The races that are the most commonly used to define people are: White (Caucasian), Black or African American, American Indian or Alaska Native, Asian, Hispanic/Latino, and Mixed. Many people, me included, believe there is little to no biological or genetic basis to the races that are assigned to people (Templeton, 2002). Instead races are defined by morphological features such as skin color. There is no scientific evidence reputable enough to make it necessary to divide people into racial groups. If this is true, why do we even do it?
Labeling theory is a concept that states that people may be influenced, on the basis of identity and behavior, by certain terms or notions that are used to describe them. This theory can be connected to the ideas of certain racial stereotypes and how some people choose to conform to...
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California Newsreel. (2003). Race- The Power of an Illusion. Retrieved from PBS: http://www.pbs.org/race/000_About/002_04-background-01-x.htm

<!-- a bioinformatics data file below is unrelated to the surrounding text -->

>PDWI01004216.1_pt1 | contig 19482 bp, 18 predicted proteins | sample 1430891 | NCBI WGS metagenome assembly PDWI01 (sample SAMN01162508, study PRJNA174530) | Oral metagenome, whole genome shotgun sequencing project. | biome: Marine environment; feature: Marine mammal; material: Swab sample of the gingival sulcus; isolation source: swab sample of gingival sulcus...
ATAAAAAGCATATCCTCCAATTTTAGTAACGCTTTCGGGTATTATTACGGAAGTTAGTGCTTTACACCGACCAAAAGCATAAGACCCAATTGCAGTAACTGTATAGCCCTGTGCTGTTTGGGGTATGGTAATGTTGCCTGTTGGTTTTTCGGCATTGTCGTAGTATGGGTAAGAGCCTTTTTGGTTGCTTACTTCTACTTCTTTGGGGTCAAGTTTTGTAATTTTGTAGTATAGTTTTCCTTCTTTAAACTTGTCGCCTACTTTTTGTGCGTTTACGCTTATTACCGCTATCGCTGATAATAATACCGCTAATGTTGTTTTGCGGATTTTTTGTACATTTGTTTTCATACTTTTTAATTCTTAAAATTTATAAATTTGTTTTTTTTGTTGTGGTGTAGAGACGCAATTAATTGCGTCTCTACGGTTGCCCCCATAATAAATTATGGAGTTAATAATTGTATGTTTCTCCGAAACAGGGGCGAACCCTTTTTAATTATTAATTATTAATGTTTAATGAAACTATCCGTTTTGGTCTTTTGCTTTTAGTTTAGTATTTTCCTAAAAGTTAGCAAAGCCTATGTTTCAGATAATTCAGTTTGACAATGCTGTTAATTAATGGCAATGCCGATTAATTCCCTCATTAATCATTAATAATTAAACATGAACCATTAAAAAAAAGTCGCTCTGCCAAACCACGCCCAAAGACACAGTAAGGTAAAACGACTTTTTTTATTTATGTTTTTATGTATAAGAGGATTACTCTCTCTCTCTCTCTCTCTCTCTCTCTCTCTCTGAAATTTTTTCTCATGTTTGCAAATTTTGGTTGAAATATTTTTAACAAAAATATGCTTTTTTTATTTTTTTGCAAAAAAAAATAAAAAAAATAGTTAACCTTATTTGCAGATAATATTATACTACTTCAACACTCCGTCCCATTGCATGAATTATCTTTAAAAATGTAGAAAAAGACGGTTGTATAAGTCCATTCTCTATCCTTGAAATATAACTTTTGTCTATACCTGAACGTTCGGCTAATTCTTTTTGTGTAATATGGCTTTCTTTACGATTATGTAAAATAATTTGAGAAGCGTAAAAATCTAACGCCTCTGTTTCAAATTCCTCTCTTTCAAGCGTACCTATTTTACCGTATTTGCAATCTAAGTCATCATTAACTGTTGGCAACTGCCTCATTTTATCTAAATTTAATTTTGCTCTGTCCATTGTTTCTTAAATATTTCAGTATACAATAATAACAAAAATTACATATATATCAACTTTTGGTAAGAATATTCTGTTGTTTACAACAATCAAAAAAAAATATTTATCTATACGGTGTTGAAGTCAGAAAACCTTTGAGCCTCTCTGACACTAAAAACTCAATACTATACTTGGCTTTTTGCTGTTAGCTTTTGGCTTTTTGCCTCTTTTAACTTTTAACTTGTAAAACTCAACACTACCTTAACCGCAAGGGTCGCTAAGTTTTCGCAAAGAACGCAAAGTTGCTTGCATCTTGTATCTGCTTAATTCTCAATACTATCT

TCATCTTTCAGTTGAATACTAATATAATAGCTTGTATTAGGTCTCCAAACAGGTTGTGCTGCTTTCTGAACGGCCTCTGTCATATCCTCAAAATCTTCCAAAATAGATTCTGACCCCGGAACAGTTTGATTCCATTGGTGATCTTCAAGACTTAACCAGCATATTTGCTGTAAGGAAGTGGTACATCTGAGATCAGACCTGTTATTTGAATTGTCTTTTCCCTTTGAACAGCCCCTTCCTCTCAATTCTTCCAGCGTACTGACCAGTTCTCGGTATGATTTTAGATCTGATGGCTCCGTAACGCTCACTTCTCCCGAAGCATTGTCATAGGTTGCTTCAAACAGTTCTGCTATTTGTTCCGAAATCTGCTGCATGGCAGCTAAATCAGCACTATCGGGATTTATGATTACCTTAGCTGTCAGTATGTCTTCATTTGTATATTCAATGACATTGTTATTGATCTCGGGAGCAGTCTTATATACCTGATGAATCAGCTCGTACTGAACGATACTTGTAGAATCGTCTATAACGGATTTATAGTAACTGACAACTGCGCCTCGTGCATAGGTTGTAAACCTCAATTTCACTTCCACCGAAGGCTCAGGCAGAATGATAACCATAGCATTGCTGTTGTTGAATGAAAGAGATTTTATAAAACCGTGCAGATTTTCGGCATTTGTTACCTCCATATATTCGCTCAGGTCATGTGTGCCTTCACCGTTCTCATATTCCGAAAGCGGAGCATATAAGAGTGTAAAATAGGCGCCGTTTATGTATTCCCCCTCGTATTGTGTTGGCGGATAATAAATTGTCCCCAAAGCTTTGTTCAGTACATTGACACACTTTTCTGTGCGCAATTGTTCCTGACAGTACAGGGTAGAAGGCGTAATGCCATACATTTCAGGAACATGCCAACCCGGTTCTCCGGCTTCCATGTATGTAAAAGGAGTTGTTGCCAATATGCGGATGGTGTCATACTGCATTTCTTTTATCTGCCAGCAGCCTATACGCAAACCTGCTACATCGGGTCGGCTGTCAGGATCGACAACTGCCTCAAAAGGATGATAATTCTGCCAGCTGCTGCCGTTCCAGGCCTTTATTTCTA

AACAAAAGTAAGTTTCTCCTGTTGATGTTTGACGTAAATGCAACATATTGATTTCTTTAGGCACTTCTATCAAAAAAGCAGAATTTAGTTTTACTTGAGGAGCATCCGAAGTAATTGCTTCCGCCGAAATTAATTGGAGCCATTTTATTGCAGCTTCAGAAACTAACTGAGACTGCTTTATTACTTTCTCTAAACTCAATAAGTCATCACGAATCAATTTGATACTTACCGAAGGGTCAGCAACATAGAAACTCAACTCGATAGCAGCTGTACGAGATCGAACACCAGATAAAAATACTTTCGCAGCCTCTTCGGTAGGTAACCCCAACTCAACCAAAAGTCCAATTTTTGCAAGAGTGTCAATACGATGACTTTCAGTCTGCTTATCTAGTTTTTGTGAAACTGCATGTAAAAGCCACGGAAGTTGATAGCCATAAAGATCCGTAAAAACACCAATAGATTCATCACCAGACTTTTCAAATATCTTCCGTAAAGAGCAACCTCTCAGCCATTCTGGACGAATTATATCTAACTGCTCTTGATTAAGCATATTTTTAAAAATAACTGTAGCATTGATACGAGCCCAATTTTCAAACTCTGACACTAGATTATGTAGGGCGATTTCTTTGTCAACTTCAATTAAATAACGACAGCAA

Glover, D., & Göransson, L. (Composers). (2011). Hold You Down. [D. Glover, Performer]
Roth, W. D. (2005). The End of the One-Drop Rule? Labeling of Multiracial Children in Black Intermarriages. Sociological Forum, 35-67.
Spickard, P. R. (1992). The Illogic of American Racial Categories. Retrieved from Frontline: https://www.pbs.org/wgbh/pages/frontline/shows/jefferson/mixed/spickard.html
Templeton, A. R. (2002). The genetic and evolutionary significance of human races. In J. M. Fish, Race and Intelligence: Separating Science From Myth (pp. 31-56). Mahwah: Lawrence Eribaum Associates.
(1990). In M. C. Waters, Ethnic Options: Choosing Identities in America (p. 52). Berkeley: University of California Press.
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